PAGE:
Each level will only notice certain patterns as they appear within other levels, but that doesn’t mean that they don’t exist within each level or that they can’t be addressed within any given level. Those roles that lay outside of the group are ghosts. Introduce them as roles so the group can interact with them and complete the story.
This doesn’t mean that everything can be completed within a given group or organization. Organizations aren’t human and aren’t meant to have human responses. It’s a force field. If you deviate too much the organization has to cut you out to protect its own integrity. Go for it anyway and check feedback carefully.
First and Second Training:
The facilitator’s first task is to notice and explore the signals but the real task is to follow them into something unknown and intimate and mysterious. This isn’t a trivial distinction. Self-organizing forces can’t be controlled.
Mindell refers to developing mastery in these two tasks as the first training and the second training, emphasizing the complexity and enormity of each of them. The first training is developing mastery in noticing and tracking signals, forming structural hypotheses from the patterns, creating interventions from these, and carefully noting the feedback from the group; which will either confirm the hypothesis or suggest another direction. The second training is developing mastery in following something mysterious and intimate, even when it can’t be described by signals and structural patterns. It is ineffable but leads to the core of a group’s self organizing tendency and it is always something intimate.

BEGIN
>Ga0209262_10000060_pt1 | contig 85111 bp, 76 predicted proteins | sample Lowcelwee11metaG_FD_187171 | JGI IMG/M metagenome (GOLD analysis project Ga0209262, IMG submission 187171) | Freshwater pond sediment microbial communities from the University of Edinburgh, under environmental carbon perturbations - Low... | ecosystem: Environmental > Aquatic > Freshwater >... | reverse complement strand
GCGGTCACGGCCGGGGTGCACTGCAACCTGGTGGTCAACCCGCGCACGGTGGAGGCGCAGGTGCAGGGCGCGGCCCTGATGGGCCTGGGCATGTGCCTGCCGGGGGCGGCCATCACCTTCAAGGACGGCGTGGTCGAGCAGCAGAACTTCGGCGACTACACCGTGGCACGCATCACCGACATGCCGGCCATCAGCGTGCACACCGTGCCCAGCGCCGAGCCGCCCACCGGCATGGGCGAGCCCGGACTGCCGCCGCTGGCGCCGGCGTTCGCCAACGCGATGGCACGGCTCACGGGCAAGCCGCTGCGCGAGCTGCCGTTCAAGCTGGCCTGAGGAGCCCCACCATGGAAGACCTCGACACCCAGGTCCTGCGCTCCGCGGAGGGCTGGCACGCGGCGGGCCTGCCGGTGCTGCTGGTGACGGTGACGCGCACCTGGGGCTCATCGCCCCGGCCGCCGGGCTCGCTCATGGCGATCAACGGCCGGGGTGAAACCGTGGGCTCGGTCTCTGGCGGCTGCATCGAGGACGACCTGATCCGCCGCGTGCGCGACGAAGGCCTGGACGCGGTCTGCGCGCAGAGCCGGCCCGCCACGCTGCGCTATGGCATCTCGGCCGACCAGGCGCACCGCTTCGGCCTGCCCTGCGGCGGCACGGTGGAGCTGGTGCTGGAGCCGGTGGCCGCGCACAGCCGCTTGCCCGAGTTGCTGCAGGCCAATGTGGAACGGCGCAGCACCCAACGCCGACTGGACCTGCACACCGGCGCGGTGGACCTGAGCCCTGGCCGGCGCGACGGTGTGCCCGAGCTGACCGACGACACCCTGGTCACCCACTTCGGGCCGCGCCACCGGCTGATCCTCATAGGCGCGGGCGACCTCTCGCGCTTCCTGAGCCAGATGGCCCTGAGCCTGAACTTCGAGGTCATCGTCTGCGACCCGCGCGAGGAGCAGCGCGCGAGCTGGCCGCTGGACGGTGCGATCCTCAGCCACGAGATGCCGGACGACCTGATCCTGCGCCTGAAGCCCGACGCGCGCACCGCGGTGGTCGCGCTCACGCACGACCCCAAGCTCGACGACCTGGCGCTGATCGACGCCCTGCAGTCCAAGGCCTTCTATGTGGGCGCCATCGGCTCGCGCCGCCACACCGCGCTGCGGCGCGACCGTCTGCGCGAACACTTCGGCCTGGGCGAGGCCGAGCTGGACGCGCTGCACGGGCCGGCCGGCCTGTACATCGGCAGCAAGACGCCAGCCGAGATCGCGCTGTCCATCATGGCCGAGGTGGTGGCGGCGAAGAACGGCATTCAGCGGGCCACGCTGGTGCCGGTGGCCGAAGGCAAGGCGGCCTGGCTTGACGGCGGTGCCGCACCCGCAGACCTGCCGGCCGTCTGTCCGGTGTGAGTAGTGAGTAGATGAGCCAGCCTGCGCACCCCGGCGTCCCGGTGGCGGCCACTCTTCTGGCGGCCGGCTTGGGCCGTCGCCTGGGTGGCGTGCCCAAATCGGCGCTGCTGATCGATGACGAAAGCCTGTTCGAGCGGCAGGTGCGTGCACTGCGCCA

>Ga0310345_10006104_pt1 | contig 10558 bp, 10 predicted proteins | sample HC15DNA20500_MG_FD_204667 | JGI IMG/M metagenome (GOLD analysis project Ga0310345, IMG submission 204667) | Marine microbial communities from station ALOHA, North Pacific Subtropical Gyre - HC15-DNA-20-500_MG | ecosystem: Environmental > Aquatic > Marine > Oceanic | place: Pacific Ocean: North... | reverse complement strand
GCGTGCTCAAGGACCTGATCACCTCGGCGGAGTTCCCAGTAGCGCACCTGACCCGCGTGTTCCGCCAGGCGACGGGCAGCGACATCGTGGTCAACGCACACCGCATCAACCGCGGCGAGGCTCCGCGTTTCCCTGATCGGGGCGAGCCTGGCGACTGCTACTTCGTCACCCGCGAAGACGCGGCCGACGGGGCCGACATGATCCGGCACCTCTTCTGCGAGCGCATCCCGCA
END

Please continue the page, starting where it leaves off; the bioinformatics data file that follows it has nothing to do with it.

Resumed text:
The most beautiful thing we can experience is the mysterious. It is the source of all true art and all science. [She or] he to whom this emotion is a stranger, who can no longer pause to wonder and stand rapt in awe, is as good as dead: his eyes are closed. (Einstein, 2004)
- Consensus Reality
- This is the level of our normal daily experience. Consensus reality includes experiences that we tend to agree upon and includes focus on rules, structure, and objectively measurable outcomes and profit. We assume that we can control events.
- Deep Democracy
- Deep Democracy is an attitude that focuses on the awareness of voices that are both central and marginal.
- A role and a metaskill: An ability to care for others and the whole system simultaneously that includes an awareness of which role you are in, a feeling connection with others, and an ability to demonstrate fluidity.
- Emergent Leadership
- Emergent Leadership is an initial attempt to develop or express leadership, which is experienced in momentary signals of power, which—because they are not yet understood and may not be initially well directed—are often seen as difficulties, confusion, or a lack of respect for authority.
- Emergent Level
- Emergent experiences are subjective and not measurable and not in our control. They include team work and relationship issues, experiences of rank differences, somatic experiences, and our assumptions about each other.
- The symmetrical relationship between polar roles that led people towards a fluid dance of rotational symmetry.
- Facilitator Function